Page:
The second part after the letter E should correspond with the lamp holder of the bulb screw you’d like to buy.
For instance, use a 14-mm diameter holder for an E14 screw and a 12-mm diameter holder for an E12 screw.
Common Socket Base Types
Modern-day bulbs are designed with various bases whose compatibility varies from one socket and lighting fixture to another.
Each lighting fixture also has a unique bulb base shape whose compatibility with the socket allows the bulb to work effectively.
You must always be keen when buying a new bulb. That way, you can select the right bulb base size and shape for your needs.
Here are the most common base types available on the market today.
Edison Screw Base
These bases are primarily used in LED bulbs, making them the most popular. Therefore, LED bulbs are a great alternative to traditional (high energy use) incandescent bulbs.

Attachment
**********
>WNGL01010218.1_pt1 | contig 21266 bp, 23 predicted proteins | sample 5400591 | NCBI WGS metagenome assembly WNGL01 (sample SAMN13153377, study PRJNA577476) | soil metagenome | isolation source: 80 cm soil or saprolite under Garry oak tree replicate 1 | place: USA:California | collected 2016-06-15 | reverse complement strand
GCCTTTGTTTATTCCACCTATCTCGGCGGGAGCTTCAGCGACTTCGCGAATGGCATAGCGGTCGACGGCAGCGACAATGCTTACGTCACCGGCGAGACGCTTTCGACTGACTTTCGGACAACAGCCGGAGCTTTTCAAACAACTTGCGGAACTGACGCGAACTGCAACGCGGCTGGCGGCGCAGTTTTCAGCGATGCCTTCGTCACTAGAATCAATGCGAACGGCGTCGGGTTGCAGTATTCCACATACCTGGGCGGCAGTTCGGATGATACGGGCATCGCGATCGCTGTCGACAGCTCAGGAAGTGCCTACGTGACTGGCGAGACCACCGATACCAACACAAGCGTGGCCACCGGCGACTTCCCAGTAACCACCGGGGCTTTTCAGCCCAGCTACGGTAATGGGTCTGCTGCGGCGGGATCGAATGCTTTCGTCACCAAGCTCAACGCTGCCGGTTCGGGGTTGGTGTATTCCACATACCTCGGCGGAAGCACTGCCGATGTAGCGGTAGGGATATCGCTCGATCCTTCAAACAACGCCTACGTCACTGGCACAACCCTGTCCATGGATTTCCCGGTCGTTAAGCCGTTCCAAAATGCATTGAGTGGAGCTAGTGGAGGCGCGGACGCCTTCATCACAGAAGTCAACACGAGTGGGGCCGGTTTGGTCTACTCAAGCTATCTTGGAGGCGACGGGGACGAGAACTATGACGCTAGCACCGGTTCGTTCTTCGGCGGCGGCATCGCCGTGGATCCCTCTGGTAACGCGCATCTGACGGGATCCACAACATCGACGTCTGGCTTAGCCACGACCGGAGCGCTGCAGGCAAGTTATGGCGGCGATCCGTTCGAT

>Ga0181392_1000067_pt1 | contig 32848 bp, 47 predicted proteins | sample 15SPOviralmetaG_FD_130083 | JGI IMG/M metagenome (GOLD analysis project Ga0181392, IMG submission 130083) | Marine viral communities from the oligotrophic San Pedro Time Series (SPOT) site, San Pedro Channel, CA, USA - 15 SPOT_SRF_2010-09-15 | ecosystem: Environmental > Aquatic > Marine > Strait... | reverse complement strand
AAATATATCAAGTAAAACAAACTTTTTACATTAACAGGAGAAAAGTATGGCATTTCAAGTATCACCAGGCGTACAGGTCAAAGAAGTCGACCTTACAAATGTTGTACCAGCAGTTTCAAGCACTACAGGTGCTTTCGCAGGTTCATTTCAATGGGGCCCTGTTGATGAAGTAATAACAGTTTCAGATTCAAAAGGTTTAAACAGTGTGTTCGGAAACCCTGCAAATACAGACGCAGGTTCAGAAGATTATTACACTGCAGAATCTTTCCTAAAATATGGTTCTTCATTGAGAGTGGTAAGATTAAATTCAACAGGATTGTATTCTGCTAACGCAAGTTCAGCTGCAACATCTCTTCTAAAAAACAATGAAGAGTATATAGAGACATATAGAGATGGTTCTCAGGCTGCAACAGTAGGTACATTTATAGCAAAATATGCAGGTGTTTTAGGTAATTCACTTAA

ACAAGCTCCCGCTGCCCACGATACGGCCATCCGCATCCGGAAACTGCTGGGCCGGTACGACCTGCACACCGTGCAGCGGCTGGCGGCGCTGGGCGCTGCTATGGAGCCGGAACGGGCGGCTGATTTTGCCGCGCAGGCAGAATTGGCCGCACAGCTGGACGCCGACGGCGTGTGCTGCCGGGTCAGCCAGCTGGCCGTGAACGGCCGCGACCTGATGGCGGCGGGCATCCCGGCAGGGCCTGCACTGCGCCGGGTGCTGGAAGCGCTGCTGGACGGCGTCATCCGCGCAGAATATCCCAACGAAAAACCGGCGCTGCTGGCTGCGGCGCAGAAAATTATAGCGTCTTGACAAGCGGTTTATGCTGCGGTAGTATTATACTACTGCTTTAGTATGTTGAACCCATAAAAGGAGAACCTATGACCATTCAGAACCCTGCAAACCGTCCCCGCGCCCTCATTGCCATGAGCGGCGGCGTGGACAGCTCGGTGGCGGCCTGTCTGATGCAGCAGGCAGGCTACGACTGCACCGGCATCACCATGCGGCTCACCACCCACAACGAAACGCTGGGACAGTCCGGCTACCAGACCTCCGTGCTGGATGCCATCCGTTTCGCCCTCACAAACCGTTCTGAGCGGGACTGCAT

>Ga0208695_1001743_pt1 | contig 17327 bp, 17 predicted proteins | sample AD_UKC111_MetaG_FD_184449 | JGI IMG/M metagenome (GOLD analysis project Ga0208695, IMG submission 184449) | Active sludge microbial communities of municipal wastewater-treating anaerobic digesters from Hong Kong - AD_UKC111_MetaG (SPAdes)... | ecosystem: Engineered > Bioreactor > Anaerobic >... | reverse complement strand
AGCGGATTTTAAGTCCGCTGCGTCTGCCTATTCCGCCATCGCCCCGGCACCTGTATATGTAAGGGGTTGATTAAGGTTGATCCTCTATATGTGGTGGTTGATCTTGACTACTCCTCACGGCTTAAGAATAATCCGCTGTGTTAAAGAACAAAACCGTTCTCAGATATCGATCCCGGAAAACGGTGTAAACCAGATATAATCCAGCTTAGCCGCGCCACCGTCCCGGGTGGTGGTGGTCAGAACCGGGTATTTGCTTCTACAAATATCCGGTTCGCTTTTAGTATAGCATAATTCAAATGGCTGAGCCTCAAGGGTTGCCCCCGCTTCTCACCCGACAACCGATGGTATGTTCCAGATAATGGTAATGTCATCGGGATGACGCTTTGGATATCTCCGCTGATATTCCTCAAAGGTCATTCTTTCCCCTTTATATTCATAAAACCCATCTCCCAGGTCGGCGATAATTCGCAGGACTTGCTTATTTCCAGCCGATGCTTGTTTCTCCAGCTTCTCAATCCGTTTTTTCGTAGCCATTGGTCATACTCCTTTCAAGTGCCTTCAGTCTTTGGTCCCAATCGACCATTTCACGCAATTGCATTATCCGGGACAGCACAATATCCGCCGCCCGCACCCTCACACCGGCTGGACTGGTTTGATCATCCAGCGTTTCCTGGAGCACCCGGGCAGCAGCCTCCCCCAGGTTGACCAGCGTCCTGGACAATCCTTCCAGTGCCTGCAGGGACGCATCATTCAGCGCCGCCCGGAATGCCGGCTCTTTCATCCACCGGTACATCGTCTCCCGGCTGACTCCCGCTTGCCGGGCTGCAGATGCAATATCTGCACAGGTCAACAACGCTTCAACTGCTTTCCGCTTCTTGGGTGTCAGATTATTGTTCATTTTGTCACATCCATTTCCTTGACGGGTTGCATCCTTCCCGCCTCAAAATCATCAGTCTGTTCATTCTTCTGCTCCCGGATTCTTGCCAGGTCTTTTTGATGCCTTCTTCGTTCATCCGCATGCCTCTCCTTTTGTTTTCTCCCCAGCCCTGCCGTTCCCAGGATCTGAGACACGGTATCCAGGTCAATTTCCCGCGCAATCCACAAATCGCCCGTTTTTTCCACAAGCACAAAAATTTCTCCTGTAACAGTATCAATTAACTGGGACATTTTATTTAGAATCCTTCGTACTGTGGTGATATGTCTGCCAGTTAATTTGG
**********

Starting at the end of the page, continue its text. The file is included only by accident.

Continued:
The bases and sockets are defined in a letter-number-letter format, although the last letter is optional.
The first letter represents the form or shape of the base, while the number, usually in millimeters, means either the distance between the pins or the base width. The second letter represents the number of contacts or pins on the lamp.
LED bulb bases and sockets are designed to similar standards as traditional lights, such as incandescent and halogen bulbs.
The name bayonet base originates from the push-and-twist action applied by soldiers while mounting bayonets on their rifles.
Most bayonet bulbs are designed with a pin on either side of the base, which locks into the socket upon twisting.